Aunty Edith began composing oli, or Hawaiian chants in 1946. She founded a hālau called Halau o Kekuhi in 1953, and trained her daughters Nalani and Pualani to eventually take over the hālau.

She is known for her distinct style of hula derived from the traditions in Hilo, in which dancers perform with deeply bent knees and make dynamic movements. In the 1950s, she toured the United States, Canada and Asia with the hula group and helped to develop the first Hawaiian language program for public school students at the Keaukaha School in Hilo. She also worked as a teacher at Hawai’i Community College in the 1970’s.

Kanakaʻole’s granddaughter, Kekuhi Kealiikanakaole, said one of her favorite childhood memories came when she was 8 years old and her grandmother woke up her and a dozen of her family members around 4:30 a.m. to go to the ocean. 


“She said, ‘Let’s go holoholo’,” Kealiikanakaole recalled. “We didn’t want to go anywhere. It was before sunrise and there were still stars in the sky. Six of us got up and everyone else slept. We found her across the street and there was a beach that we were allowed to go to by ourselves. We got to the beach, and she would chant to the ocean.

“We were used to that. That was just something she did all the time. It was this one time though she did that and there was an answer — the breeze came and in that moment I knew she was talking and she connected to that element. And as a little girl, I wanted that kind of magic.”

It was that relationship her grandmother had with her surroundings that she shared with the world. 

Images of students and residents gathering for “He Kaʻao No Aunty Edith Kanakaʻole” Celebrating the life and legacy of legendary kumu hula, composer and educator Edith Kanakaʻole.

She said her grandmother shared their culture and her core philosophy of treating nature as their family with the outside world in order to teach others about how to have a relationship and connection with the world around them. 

“As long as we are here, our family, our Hawai’i community, it’s all of our kuleana [responsibility] to know who we are in this landscape,” she said. 

Another friend of the family, Lynette Napeahi Auna, was sitting in a room nearby sharing memories she had of Aunty Edith as part of the Mormon Church. Old pictures hung on the wall with personal anecdotes next to them. Auna described her closeness with Aunty Edith and Uncle Luka, her husband.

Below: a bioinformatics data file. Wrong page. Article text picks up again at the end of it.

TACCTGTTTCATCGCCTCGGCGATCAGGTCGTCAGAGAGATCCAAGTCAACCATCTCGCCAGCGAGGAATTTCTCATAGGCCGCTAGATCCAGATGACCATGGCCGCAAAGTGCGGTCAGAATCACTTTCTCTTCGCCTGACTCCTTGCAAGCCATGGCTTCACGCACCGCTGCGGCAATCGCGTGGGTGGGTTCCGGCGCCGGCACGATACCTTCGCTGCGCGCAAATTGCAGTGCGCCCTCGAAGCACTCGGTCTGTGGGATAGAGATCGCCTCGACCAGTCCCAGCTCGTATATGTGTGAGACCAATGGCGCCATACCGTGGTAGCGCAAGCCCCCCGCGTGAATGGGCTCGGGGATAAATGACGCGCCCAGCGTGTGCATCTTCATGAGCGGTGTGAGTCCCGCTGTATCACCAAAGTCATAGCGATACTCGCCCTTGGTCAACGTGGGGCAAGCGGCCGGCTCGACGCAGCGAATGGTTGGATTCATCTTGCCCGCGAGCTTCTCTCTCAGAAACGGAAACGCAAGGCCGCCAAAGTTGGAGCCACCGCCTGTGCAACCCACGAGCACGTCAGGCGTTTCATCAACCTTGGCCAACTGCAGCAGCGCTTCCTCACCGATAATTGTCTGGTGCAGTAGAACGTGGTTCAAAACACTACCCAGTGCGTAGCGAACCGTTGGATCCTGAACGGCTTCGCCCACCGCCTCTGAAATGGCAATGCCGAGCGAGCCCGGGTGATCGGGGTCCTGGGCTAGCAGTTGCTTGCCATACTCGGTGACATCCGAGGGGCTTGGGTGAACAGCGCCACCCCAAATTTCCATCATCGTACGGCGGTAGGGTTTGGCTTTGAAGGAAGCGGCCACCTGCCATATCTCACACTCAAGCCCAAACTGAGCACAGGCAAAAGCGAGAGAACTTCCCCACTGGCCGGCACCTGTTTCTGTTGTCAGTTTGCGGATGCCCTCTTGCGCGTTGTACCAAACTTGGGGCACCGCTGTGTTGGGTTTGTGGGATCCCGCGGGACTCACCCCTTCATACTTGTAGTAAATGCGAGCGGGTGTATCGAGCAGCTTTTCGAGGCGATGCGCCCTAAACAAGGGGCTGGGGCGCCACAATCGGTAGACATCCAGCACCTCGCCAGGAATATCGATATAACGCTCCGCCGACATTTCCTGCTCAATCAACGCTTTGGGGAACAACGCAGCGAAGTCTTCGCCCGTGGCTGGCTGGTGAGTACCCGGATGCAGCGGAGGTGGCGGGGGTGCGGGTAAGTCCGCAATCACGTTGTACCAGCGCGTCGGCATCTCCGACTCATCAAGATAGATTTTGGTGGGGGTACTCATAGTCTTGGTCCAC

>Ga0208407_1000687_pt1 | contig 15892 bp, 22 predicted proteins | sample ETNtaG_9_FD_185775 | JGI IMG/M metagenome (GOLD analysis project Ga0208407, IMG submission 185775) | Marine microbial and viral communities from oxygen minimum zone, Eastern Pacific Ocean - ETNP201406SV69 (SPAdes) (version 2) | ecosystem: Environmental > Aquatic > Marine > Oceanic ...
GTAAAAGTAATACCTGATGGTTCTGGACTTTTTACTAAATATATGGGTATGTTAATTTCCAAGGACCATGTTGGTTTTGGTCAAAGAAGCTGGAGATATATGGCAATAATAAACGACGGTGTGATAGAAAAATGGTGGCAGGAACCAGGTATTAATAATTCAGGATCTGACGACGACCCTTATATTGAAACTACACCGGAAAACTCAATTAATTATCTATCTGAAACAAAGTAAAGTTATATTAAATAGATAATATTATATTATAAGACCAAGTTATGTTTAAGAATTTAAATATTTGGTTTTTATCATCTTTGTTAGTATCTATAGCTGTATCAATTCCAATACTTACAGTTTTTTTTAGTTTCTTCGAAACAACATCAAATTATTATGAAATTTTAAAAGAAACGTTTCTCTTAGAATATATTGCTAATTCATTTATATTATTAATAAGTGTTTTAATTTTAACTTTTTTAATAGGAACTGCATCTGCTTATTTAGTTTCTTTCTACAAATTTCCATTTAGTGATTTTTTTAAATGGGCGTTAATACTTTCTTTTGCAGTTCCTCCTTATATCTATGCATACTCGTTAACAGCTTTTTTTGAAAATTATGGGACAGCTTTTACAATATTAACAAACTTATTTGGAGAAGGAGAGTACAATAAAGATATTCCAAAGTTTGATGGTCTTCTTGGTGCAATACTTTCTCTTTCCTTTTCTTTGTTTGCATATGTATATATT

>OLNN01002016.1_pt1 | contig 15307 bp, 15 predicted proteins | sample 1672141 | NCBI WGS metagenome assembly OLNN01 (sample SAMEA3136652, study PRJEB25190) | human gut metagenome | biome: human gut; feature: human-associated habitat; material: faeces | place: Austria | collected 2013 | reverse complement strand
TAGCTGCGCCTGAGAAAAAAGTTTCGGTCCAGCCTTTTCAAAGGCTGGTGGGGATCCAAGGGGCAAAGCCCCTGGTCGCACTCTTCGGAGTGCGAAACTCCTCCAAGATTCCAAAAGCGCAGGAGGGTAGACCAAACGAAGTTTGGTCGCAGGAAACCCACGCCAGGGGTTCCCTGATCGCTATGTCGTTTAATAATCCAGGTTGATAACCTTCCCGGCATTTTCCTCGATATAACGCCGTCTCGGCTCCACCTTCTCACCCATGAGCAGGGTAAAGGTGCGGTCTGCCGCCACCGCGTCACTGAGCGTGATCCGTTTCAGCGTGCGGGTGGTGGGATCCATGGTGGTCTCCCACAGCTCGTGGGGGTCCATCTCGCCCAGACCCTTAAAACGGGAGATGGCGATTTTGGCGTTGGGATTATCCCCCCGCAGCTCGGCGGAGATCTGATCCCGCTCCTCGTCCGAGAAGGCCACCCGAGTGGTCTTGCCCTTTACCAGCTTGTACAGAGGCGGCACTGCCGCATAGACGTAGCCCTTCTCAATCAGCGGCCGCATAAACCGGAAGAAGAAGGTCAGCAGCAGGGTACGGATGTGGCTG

“They taught us the importance of work,” she said. “We learned how to clean the luau and ti leaves and clean kalo from them. And uncle Luka made the best kūlolo.”

Also in attendance were local fans, such as Steven Stein, a local coin collector and part of the Big Island Coin Club that has been in existence for 50 years. He said it was “wonderful news” to hear Aunty Edith was chosen to be on the coin. 

“It’s about time,” he said. “She’s an instrumental person of Hawaiian descent.”

Megan Moseley
Megan Moseley is a full-time journalist for Pacific Media Group. Her experience ranges from long and short-form reporting to print, digital, radio and television news coverage. In Hawaiʻi, she's worked for local media outlets and has covered a wide range of topics including local and state politics, environmental affairs, Native Hawaiian issues, travel, tourism and education. She covers the West for Restaurant Hospitality.

She's a 2010 graduate of the E.W. Scripps School of Journalism at Ohio University, with a Bachelor's of Science degree in Magazine Journalism and specializations in Geology and History. She's currently working on her master's degree from New York University and Ohio University and is focused on conflict resolution and peace practices in indigenous cultures in the Pacific.
Megan can be reached at megan.moseley@pmghawaii.com.